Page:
watching the local tv nighttime news, there was a 90-second story on the spirit being stuck. they continued saying it’s been stuck for about a year. they said they’re going to let the solar panels charge until the weather warms up and then give it another go to free it.
this left my friend laughing at nasa’s news update: “wow, so the news is that spirit is stuck…and that it’s been stuck for a year? …umm ok, thanks for the update, nasa!”.
i told him that i thought mainstream media just doesn’t get science news items done right, and that there’s probably a clearer, more interesting story behind the announcement.
well today i checked phil plait’s blog feed and wow! my man knows how to take a science news item and make it easy for the layman to understand. and instead of leaving us confused (like the news report), he leaves us excited for more!
In a press conference yesterday, NASA and JPL scientists announced that the Mars rover Spirit is stuck. The little-spaceprobe-that-could has been trapped in the sand near a crater called Troy for almost a year now, and for that time has been doing little or no science; instead, engineers have been trying to figure out how to get the rover unstuck. After all that time, NASA has decided to throw in the towel. Martian winter is coming for Spirit, and they are now focusing on getting it positioned so that it can survive the coming drop in temperature.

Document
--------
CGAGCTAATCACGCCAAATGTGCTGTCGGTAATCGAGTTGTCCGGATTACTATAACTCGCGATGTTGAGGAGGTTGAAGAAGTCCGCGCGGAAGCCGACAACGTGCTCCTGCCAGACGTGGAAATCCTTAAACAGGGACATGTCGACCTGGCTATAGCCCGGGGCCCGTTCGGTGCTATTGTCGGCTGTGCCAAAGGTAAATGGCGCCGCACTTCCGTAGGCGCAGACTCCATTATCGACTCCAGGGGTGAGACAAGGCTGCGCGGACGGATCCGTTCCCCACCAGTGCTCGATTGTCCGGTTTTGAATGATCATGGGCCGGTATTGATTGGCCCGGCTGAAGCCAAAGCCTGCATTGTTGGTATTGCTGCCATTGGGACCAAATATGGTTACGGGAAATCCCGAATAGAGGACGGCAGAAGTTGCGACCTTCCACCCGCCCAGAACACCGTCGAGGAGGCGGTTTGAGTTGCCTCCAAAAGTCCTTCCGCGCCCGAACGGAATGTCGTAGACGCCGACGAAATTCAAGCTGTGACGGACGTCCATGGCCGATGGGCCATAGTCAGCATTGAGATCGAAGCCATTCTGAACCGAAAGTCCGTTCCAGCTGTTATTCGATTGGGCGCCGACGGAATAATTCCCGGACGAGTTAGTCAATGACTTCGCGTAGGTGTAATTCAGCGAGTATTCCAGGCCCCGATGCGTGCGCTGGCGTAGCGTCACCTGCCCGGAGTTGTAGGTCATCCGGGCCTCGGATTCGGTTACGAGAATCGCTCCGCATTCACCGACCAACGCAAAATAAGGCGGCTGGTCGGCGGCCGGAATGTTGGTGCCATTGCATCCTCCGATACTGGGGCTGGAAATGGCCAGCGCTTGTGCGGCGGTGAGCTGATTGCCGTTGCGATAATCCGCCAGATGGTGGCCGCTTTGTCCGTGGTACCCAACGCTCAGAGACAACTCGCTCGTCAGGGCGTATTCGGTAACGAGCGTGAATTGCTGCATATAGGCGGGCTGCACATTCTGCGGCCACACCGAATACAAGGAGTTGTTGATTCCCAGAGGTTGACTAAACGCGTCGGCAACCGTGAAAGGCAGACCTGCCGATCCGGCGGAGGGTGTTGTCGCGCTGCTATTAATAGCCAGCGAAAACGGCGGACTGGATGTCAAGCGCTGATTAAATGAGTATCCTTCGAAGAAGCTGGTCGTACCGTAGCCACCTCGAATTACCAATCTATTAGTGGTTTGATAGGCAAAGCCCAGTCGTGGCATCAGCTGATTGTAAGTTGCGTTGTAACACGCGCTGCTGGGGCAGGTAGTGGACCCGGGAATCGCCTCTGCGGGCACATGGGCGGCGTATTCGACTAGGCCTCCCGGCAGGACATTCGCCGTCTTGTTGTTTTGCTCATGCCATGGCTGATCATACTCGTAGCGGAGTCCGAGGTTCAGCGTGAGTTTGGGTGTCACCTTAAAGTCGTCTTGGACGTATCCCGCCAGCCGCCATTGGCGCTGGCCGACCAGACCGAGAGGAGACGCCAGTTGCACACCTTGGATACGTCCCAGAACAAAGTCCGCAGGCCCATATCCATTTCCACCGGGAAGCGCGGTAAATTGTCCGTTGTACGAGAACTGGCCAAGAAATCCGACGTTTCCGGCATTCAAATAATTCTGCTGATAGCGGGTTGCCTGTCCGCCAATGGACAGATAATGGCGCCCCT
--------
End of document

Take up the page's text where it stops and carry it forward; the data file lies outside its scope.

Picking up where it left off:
1) This doesn’t mean Spirit is dead! If they are able to get it set up to survive the winter (mainly by tilting it toward the Sun so the solar panels can collect energy) then once its revived it will still be able to do plenty of science from where it is. After all, it’s a laboratory sitting on another world. I imagine there’s lots of stuff the scientists can do with it.
2) Emily Lakdawalla, as usual, has the details of all this on The Planetary Society blog, including some evidence-based speculation that it’s NASA calling the shots here and not JPL, which controls the rover.
3) We have to remember something rather important: when the two rovers (Opportunity is the other, which is still running fine on the other side of the planet) landed on Mars, they had a planned operational lifetime of 90 days.
That was in January 2004.
In other words, Spirit has been on Mars for over 2200 days, and even counting when it first got stuck, it still ran well for more than 20 times it’s nominal lifespan. Cars these days have a standard warranty for 7 years; how’d you like yours to run for 140 years?
So for me, while this news is not great, it has to be put in context: Spirit is one of the most successful NASA missions of all time. And its sister, Opportunity, is still running like a champ. I hope I’ll be doing as well when I’m 1400 years old.